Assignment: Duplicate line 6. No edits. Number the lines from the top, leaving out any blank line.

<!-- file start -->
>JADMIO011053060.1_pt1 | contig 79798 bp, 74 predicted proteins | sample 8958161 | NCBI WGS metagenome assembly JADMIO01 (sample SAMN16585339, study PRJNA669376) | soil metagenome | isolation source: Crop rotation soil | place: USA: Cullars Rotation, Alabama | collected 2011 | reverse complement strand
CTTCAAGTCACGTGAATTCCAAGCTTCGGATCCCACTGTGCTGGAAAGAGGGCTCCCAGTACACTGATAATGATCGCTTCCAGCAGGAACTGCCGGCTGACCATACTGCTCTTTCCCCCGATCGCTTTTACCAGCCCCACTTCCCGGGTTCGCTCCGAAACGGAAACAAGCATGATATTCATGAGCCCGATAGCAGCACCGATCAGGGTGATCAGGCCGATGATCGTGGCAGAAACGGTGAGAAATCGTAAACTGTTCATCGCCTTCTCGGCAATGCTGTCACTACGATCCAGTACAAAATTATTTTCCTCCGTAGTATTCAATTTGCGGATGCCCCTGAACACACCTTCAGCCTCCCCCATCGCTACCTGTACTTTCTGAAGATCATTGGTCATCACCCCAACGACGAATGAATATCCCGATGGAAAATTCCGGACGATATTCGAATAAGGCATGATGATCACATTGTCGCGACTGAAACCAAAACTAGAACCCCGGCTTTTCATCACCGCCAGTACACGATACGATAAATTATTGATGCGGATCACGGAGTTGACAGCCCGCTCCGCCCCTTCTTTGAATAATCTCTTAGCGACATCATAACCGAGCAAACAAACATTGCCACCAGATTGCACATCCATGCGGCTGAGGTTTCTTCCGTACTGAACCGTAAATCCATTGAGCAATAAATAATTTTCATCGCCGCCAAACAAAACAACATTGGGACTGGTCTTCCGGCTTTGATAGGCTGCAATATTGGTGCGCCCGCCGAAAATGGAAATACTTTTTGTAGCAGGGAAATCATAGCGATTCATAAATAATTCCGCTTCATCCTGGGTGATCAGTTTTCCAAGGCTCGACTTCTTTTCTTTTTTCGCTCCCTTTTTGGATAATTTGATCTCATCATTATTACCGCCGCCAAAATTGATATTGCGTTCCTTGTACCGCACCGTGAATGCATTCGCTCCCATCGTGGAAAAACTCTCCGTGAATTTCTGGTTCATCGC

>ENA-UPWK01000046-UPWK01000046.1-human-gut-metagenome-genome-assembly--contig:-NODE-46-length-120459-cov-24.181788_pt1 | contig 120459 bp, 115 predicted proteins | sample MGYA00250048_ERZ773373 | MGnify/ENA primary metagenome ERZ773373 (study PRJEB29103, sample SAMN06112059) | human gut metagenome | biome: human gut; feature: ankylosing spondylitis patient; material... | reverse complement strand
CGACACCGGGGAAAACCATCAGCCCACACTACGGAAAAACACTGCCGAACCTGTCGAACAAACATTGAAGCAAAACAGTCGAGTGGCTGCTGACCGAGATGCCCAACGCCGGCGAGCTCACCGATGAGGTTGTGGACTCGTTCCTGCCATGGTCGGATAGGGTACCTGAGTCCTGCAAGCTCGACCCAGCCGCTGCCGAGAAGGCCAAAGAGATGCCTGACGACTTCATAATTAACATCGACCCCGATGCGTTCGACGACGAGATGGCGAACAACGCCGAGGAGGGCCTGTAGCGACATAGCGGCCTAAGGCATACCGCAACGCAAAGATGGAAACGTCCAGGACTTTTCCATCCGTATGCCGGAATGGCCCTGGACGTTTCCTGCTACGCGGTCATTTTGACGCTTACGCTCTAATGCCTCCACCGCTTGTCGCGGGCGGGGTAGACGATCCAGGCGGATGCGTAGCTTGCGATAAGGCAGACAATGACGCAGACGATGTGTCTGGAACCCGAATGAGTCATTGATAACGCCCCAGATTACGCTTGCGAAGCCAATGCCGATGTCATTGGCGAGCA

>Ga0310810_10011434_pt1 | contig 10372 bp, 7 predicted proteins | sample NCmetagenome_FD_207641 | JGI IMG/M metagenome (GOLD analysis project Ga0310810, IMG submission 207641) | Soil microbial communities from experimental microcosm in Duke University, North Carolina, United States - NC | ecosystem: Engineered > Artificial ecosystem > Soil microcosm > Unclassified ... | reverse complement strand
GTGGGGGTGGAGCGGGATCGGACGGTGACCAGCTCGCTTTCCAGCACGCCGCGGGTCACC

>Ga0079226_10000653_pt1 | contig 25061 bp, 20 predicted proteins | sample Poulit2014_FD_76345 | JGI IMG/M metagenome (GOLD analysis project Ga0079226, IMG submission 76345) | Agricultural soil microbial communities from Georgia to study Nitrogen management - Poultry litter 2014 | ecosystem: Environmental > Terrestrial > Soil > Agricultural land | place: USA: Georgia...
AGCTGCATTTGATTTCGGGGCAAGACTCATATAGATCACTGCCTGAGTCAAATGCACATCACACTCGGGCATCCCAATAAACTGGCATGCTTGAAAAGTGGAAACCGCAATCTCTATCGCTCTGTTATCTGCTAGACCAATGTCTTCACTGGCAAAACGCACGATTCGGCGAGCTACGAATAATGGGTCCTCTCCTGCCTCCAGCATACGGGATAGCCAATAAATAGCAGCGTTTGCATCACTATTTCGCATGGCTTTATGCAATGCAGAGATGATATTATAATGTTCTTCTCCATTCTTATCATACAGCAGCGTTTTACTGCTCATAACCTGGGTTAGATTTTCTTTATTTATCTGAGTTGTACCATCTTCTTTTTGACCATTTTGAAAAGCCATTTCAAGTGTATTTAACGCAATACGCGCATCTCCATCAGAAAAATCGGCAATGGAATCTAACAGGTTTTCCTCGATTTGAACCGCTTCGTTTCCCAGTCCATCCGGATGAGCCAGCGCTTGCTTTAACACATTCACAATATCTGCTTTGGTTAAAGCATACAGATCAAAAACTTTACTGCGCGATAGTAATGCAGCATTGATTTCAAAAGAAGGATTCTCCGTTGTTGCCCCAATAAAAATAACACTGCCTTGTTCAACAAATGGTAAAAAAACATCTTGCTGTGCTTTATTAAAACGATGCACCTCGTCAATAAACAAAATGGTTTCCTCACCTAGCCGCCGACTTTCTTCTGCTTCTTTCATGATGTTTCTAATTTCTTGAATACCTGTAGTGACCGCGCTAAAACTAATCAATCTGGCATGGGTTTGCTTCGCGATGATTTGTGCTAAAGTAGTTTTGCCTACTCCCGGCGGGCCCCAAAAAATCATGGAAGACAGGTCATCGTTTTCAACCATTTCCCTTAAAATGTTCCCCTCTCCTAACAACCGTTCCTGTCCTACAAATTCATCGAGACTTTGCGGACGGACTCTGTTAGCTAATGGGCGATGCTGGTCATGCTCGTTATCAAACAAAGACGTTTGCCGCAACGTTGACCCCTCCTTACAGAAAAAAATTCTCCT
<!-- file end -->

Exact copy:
GTGGGGGTGGAGCGGGATCGGACGGTGACCAGCTCGCTTTCCAGCACGCCGCGGGTCACC